In 1907 iron ore was mined for blast-furnace use in twenty-nine states only, but the ore occurs in almost every state of the Union. Iron. As nearly as can be estimated from imperfect statistics, the total ore production of the country rose steadily from 2,873,400 long tons in 1860 to 51,720,619 tons in 1907. The United States became practically independent of foreign ore imports during the decade 1870 to 1879. The iron-producing area of the country may be divided, with regard to natural geographic, historic and trade considerations, into four districts: (1) the Lake Superior district, embracing the states of Minnesota, Michigan and Wisconsin; (2) the southern district, embracing the triangle tipped by Texas, Maryland and Georgia; (3) the northern district, embracing the triangle tipped by Ohio, New Jersey and Massachusetts, plus the states of Iowa and Missouri; (4) the western district, which includes the states of the Rocky Mountain region and Pacific coast. Of these districts the Lake Superior region—which embraces the Marquette range (opened in 1854), the Menominee (1872), the Gogebic (1884), the Vermilion (1884) and the Mesabi (1892)—first attracted exploration about 1844, when the copper deposits of the same region were opened, and produced from 1854 to 1908 a total of 410,239,551 long tons, of which 341,036,883 were mined in the period 1889-1908. From the Mesabi range alone, opened in 1892, no less than 168,143,661 long tons were taken up to 1908. The share of the whole district for some years past has been practically four-fifths of the total output of the country; and together with the yield of the southern district, more than 90%. Minnesota alone produces more than half of the same total, having multiplied her product since 1889 by more than 33 times. Michigan held first place in output until 1901. Alabama is the third great producer of the Union, and with the other two made up in 1907 more than four-fifths of the country's total. In 1907 the product of Minnesota (28,969,658 long tons) was greater than that of Germany (with Luxemburg), and nearly twice the production of Great Britain.
Of the two classes of iron minerals used as ores of that metal, namely, oxides and carbonates, the latter furnish to-day an insignificant proportion of the country's product, although such ores were the basis of a considerable part of the early iron industry, and even so late as 1889 represented one-thirteenth of the total. Of the oxides, various forms of the brown ores in locations near to the Atlantic coast were the chief basis of the early iron industries. Magnetites were also early employed, at first in Catalan forges, in which by means of a direct process the metal was secured from the ores and forged into blooms without being cast; later they were smelted in blast furnaces. But in the recent and great development of the iron industry the red haematite ores have been overwhelmingly predominant. From 1889 to 1907 the average yearly percentages of the red haematite, brown ores, magnetite and carbonate in the total ore production were respectively 82.4, 10.1, 7.1 and 0.4. In the census of 1870 the share of the three varieties appeared almost equal; in 1899 that of the red ores had risen to near two-thirds of the total. The red and brown ores are widely distributed, every state in the Union in 1907, save Ohio and North Carolina, producing one or both. Magnetite production was confined to mountain regions in the east and west, and only in Ohio were carbonates mined.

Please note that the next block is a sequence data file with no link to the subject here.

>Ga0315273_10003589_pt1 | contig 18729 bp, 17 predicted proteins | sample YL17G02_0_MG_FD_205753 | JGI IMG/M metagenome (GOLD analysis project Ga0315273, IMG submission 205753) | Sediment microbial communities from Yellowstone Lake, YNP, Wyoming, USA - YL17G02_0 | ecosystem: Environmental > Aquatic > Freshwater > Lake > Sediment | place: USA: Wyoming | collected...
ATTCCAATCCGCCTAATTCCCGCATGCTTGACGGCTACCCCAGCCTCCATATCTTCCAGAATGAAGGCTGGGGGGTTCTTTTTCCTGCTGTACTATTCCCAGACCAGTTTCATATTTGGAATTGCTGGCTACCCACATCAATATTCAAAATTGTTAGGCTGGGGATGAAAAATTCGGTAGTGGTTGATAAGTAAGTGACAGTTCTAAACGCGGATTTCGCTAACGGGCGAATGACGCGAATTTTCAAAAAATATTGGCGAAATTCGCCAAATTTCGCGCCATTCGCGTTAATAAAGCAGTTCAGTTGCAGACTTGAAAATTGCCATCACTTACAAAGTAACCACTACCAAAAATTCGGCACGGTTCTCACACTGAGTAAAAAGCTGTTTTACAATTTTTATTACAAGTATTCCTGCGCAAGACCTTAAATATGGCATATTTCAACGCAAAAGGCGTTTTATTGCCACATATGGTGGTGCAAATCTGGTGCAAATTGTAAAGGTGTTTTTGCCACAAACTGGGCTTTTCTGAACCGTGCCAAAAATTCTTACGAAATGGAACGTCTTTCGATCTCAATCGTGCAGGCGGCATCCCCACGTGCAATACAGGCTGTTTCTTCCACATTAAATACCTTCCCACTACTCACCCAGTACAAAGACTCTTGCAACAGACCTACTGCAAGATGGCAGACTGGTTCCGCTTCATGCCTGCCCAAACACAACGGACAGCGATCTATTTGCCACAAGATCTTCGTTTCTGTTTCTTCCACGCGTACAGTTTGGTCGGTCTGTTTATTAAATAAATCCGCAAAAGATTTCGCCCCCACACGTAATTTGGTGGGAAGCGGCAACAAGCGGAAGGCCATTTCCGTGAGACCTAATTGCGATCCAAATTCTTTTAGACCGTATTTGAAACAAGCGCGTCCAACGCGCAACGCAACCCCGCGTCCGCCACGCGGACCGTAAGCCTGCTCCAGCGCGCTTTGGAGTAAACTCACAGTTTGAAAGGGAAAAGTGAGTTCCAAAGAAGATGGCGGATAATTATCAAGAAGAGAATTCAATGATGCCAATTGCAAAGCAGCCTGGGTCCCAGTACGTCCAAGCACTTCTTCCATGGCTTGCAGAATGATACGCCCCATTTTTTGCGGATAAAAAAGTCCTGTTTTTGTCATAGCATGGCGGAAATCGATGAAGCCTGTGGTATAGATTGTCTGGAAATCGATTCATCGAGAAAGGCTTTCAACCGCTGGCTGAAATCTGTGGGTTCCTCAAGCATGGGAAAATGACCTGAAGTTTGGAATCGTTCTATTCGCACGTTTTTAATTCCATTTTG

An investigation was made in 1908 for the National Conservation Commission of the ore reserves of the country. This report was made by Dr. C. W. Hayes of the Geological Survey. With the reservations that only in the case of certain red haematite bedded deposits can any estimate be made of relative accuracy, say within 10%; that the concentration deposits of brown ore can be estimated only with an accuracy represented by a factor varying between 0.7 and 3; and that the great Lake Superior and the less known Adirondack deposits can be estimated within 15 to 20%, the total supply of the country was estimated at 79,594,220,000 long tons—73,210,415,000 of which were credited to haematite ores and 5,054,675,000 to magnetite. Almost 95% is believed to lie about Lake Superior.
The output of pig iron and steel in 1907 was 25,781,361 and 23,362,594 long tons respectively. It is believed that the first steel made in the United States was made in Connecticut in 1728. Crucible steel was first successfully produced in 1832, Bessemer and open-hearth in 1864. Pennsylvania, Ohio, Illinois, Alabama and New York are the leading states in production.